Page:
The Milwaukee County Zoo will be the first zoo in the nation to build an animal exercise track for public viewing and racing of animals . The one-of-a-kind track will be built as part of the Zoo Interchange project and at viewing levels for vehicles using the Southbound 41 to Westbound 94 ramp that passes through the south end of the zoo parking lot. According to MCZ director Charles “Chuck” Wikenhauser, the track will give animals the chance to run free and promote the zoo in the process. “Have you ever seen a cheetah pace around its tiny enclosure, just waiting for a small child to jump in while chasing a balloon?” asked Chuck. “Those animals want to run, and that’s the opportunity we want to give them.”
The track will consist of a series of surface-level segments connected from the various animal enclosures that lead out to the parking lot, where it will steadily incline to the level of the interstate bridge. Then the track will turn and run alongside the freeway for a quarter-mile before it declines back to its starting point on the south side of the zoo. Lucky motorists may have a chance to race cheetahs, zebras, gazelles, and the newest addition to the zoo: greyhounds. With a planned width of 15 feet for the quarter-mile interstate section, small animals, like dogs, will actually be able to race each other, and the zoo has sought a gambling license for those events. However, the main attraction will obviously be elephants, bears, and other animals running alongside Wisconsin’s busiest interchange.
A decade ago, Scott Walker proposed a water park for the same section of the zoo, but many saw it as not in keeping with the values of a family day at the zoo, learning about animals. This proposal, according to County Executive Chris Abele, fits all the criteria of an educational family adventure. “We’re not dressing monkeys up like humans or forcing elephants to get up on stools,” said Abele. “We want people to see animals at their happiest and most graceful, and all animals like to run. And as animals, humans like to watch other animals run and wager on the winners.”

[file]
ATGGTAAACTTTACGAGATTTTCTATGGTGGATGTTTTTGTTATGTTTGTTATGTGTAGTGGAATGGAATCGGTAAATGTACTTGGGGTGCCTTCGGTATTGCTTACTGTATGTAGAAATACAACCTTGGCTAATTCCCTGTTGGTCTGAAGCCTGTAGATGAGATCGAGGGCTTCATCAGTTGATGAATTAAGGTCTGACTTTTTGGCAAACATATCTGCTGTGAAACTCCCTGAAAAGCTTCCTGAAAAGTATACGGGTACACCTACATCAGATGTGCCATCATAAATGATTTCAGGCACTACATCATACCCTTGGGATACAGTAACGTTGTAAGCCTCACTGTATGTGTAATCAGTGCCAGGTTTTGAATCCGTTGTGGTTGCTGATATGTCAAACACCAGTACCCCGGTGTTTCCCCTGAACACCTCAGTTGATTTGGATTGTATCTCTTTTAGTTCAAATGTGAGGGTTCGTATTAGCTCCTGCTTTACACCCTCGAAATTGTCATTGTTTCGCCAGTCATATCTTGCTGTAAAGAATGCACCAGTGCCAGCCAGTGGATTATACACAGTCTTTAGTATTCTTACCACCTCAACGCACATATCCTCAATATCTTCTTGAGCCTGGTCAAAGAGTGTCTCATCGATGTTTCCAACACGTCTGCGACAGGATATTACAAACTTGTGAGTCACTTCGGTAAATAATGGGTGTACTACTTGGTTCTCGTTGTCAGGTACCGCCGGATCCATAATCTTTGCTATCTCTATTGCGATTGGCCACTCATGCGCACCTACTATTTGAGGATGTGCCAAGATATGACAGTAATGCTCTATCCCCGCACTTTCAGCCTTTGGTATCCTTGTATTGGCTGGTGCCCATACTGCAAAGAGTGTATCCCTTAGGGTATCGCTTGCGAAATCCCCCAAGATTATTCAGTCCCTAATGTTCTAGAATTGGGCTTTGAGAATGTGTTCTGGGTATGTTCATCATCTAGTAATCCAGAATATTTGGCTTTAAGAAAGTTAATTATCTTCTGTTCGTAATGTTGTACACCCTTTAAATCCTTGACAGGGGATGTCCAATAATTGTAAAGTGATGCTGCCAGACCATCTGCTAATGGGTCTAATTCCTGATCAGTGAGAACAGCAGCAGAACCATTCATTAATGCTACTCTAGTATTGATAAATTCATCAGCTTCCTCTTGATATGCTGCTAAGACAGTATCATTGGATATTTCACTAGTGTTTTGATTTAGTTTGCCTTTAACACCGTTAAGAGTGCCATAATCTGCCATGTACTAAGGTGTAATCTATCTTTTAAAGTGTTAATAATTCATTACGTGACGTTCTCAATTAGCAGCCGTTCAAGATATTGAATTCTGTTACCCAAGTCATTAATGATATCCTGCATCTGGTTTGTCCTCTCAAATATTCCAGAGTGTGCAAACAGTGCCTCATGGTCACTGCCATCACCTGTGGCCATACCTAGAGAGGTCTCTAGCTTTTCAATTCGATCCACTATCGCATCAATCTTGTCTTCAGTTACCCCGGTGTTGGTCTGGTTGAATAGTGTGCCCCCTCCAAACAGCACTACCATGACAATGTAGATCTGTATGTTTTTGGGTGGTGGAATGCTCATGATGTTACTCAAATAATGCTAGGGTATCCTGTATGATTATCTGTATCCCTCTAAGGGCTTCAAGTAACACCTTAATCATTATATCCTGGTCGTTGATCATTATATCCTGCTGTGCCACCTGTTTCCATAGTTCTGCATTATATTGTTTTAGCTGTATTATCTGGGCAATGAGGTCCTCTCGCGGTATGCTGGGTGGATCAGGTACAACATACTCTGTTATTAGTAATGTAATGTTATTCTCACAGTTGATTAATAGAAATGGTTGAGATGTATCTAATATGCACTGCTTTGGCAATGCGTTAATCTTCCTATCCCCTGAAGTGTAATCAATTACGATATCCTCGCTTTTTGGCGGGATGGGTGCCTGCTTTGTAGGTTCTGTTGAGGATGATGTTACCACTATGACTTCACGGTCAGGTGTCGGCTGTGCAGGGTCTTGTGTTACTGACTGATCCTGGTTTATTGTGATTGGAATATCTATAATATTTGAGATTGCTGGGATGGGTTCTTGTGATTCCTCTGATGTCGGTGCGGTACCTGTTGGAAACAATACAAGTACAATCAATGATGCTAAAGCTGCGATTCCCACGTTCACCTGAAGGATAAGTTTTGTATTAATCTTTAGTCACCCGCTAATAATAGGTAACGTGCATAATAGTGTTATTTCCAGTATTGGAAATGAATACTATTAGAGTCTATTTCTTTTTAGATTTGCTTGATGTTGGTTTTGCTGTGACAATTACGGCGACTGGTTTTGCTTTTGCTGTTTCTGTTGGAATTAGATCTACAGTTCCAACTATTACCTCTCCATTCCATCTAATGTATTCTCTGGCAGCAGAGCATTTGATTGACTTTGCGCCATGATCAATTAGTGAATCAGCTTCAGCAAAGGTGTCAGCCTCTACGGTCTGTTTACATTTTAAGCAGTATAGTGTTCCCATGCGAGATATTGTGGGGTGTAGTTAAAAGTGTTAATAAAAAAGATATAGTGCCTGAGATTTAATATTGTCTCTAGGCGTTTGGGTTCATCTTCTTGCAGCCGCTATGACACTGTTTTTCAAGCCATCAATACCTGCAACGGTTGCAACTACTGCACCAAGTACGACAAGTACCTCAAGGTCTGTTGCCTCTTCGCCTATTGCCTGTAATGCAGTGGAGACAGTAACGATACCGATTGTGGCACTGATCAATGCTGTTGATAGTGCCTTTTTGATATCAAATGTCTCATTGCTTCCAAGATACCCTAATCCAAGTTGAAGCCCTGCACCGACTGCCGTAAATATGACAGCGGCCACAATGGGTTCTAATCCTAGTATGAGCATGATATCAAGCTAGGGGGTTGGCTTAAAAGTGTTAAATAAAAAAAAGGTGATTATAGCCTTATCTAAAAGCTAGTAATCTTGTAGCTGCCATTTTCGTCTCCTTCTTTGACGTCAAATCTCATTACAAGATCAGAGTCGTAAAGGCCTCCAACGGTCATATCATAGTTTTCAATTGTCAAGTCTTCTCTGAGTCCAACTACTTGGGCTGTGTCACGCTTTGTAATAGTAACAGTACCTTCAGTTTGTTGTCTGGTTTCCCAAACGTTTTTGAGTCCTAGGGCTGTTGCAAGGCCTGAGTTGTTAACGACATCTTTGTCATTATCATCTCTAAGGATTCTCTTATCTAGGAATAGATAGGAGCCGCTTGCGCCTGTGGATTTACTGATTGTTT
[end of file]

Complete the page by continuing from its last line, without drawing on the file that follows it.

Getting the animals to cooperate may be the most difficult assignment. While the track will be equipped with a moving treat box capable of speeds of nearly 60 mph, there is no guaranty wild animals will run after a giant slab of moving meat. In addition, while the freeway-side glass will be one-way so that animals cannot see out, the noise of the freeway might frighten animals accustomed to only hearing other animals, parents yelling at kids, and children throwing screaming fits when their ice cream cones drop onto the ground. However, it’s a gamble the zoo and county are willing to take, and construction of the track is well in the works. If successful, other zoos across the country will likely follow suit, but Milwaukee’s unique location allows it to shine when it comes to animals being able to race cars at freeway speeds, which should make the county’s zoo a destination for animal lovers from all over the world for many years to come.
"Innovation in zoos is not something that happens all the time," said Wikenhauser. "It took most of the last century to convince zoos across the world to stop using steel cages. Animals need better exercise than what they get standing around and chasing popcorn once in a while. Have you ever seen a rhinoceros run? Not in a zoo, you haven't. Not until Milwaukee finishes the Zoo Interchange." Residents of Milwaukee have stated that racing animals would be more popular than even the great Samson the Gorilla. In fact, in a recent poll, EVERY SINGLE respondent wanted to see a jaguar race alongside a Jaguar or a cheetah take on a Cougar, Mustang, or Sonata. Zoo staff have said that the new added parking near Highway 100 will not even be close to meeting the "significant" increase in admissions once the racetrack opens. "It's bigger than having the last red panda in the world."